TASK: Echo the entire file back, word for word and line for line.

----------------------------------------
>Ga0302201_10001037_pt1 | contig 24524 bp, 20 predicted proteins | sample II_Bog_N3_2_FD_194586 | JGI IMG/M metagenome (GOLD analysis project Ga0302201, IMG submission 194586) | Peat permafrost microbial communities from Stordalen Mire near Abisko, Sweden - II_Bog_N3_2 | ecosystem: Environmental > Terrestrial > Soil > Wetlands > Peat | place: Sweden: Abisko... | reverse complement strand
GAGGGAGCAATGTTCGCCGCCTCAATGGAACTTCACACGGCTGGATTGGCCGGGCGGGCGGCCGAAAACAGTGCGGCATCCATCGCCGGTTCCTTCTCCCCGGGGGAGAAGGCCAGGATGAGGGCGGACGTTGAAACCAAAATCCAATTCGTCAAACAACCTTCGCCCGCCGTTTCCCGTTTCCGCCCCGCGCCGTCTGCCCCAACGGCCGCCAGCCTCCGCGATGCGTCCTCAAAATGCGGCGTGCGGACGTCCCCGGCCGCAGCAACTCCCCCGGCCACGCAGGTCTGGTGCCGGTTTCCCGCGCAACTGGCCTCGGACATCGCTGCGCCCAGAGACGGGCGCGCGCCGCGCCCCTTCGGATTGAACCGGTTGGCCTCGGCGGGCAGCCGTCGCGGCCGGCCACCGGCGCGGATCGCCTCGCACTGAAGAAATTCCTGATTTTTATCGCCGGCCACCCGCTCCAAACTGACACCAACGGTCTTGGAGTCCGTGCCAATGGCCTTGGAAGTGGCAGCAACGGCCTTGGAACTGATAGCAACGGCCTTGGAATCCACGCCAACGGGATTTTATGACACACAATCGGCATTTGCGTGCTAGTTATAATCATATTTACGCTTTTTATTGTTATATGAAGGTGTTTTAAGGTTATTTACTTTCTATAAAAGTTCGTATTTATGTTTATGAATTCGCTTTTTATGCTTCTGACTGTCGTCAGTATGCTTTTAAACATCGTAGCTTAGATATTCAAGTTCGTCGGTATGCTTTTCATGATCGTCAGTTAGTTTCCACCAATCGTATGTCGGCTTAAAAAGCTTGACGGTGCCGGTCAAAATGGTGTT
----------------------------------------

>Ga0302201_10001037_pt1 | contig 24524 bp, 20 predicted proteins | sample II_Bog_N3_2_FD_194586 | JGI IMG/M metagenome (GOLD analysis project Ga0302201, IMG submission 194586) | Peat permafrost microbial communities from Stordalen Mire near Abisko, Sweden - II_Bog_N3_2 | ecosystem: Environmental > Terrestrial > Soil > Wetlands > Peat | place: Sweden: Abisko... | reverse complement strand
GAGGGAGCAATGTTCGCCGCCTCAATGGAACTTCACACGGCTGGATTGGCCGGGCGGGCGGCCGAAAACAGTGCGGCATCCATCGCCGGTTCCTTCTCCCCGGGGGAGAAGGCCAGGATGAGGGCGGACGTTGAAACCAAAATCCAATTCGTCAAACAACCTTCGCCCGCCGTTTCCCGTTTCCGCCCCGCGCCGTCTGCCCCAACGGCCGCCAGCCTCCGCGATGCGTCCTCAAAATGCGGCGTGCGGACGTCCCCGGCCGCAGCAACTCCCCCGGCCACGCAGGTCTGGTGCCGGTTTCCCGCGCAACTGGCCTCGGACATCGCTGCGCCCAGAGACGGGCGCGCGCCGCGCCCCTTCGGATTGAACCGGTTGGCCTCGGCGGGCAGCCGTCGCGGCCGGCCACCGGCGCGGATCGCCTCGCACTGAAGAAATTCCTGATTTTTATCGCCGGCCACCCGCTCCAAACTGACACCAACGGTCTTGGAGTCCGTGCCAATGGCCTTGGAAGTGGCAGCAACGGCCTTGGAACTGATAGCAACGGCCTTGGAATCCACGCCAACGGGATTTTATGACACACAATCGGCATTTGCGTGCTAGTTATAATCATATTTACGCTTTTTATTGTTATATGAAGGTGTTTTAAGGTTATTTACTTTCTATAAAAGTTCGTATTTATGTTTATGAATTCGCTTTTTATGCTTCTGACTGTCGTCAGTATGCTTTTAAACATCGTAGCTTAGATATTCAAGTTCGTCGGTATGCTTTTCATGATCGTCAGTTAGTTTCCACCAATCGTATGTCGGCTTAAAAAGCTTGACGGTGCCGGTCAAAATGGTGTT